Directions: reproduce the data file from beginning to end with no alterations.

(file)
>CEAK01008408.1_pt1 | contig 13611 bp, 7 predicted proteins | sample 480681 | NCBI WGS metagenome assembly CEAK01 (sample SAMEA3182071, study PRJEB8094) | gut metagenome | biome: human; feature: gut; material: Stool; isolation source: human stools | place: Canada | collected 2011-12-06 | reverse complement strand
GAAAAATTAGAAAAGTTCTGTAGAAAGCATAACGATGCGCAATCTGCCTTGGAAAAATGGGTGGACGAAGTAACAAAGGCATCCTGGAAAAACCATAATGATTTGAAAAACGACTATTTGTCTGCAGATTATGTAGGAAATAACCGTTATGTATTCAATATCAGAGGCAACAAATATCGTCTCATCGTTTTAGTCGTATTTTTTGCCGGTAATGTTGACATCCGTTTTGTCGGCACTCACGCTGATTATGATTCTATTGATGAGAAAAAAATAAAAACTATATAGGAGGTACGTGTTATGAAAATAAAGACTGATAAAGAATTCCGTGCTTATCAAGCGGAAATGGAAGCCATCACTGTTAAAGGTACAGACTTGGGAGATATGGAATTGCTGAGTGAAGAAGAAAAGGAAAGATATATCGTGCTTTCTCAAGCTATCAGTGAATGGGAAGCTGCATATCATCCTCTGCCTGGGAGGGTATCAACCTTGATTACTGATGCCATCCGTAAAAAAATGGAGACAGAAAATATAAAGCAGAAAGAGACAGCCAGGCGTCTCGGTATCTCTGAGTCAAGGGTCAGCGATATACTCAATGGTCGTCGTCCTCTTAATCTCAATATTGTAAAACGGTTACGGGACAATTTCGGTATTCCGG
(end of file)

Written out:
>CEAK01008408.1_pt1 | contig 13611 bp, 7 predicted proteins | sample 480681 | NCBI WGS metagenome assembly CEAK01 (sample SAMEA3182071, study PRJEB8094) | gut metagenome | biome: human; feature: gut; material: Stool; isolation source: human stools | place: Canada | collected 2011-12-06 | reverse complement strand
GAAAAATTAGAAAAGTTCTGTAGAAAGCATAACGATGCGCAATCTGCCTTGGAAAAATGGGTGGACGAAGTAACAAAGGCATCCTGGAAAAACCATAATGATTTGAAAAACGACTATTTGTCTGCAGATTATGTAGGAAATAACCGTTATGTATTCAATATCAGAGGCAACAAATATCGTCTCATCGTTTTAGTCGTATTTTTTGCCGGTAATGTTGACATCCGTTTTGTCGGCACTCACGCTGATTATGATTCTATTGATGAGAAAAAAATAAAAACTATATAGGAGGTACGTGTTATGAAAATAAAGACTGATAAAGAATTCCGTGCTTATCAAGCGGAAATGGAAGCCATCACTGTTAAAGGTACAGACTTGGGAGATATGGAATTGCTGAGTGAAGAAGAAAAGGAAAGATATATCGTGCTTTCTCAAGCTATCAGTGAATGGGAAGCTGCATATCATCCTCTGCCTGGGAGGGTATCAACCTTGATTACTGATGCCATCCGTAAAAAAATGGAGACAGAAAATATAAAGCAGAAAGAGACAGCCAGGCGTCTCGGTATCTCTGAGTCAAGGGTCAGCGATATACTCAATGGTCGTCGTCCTCTTAATCTCAATATTGTAAAACGGTTACGGGACAATTTCGGTATTCCGG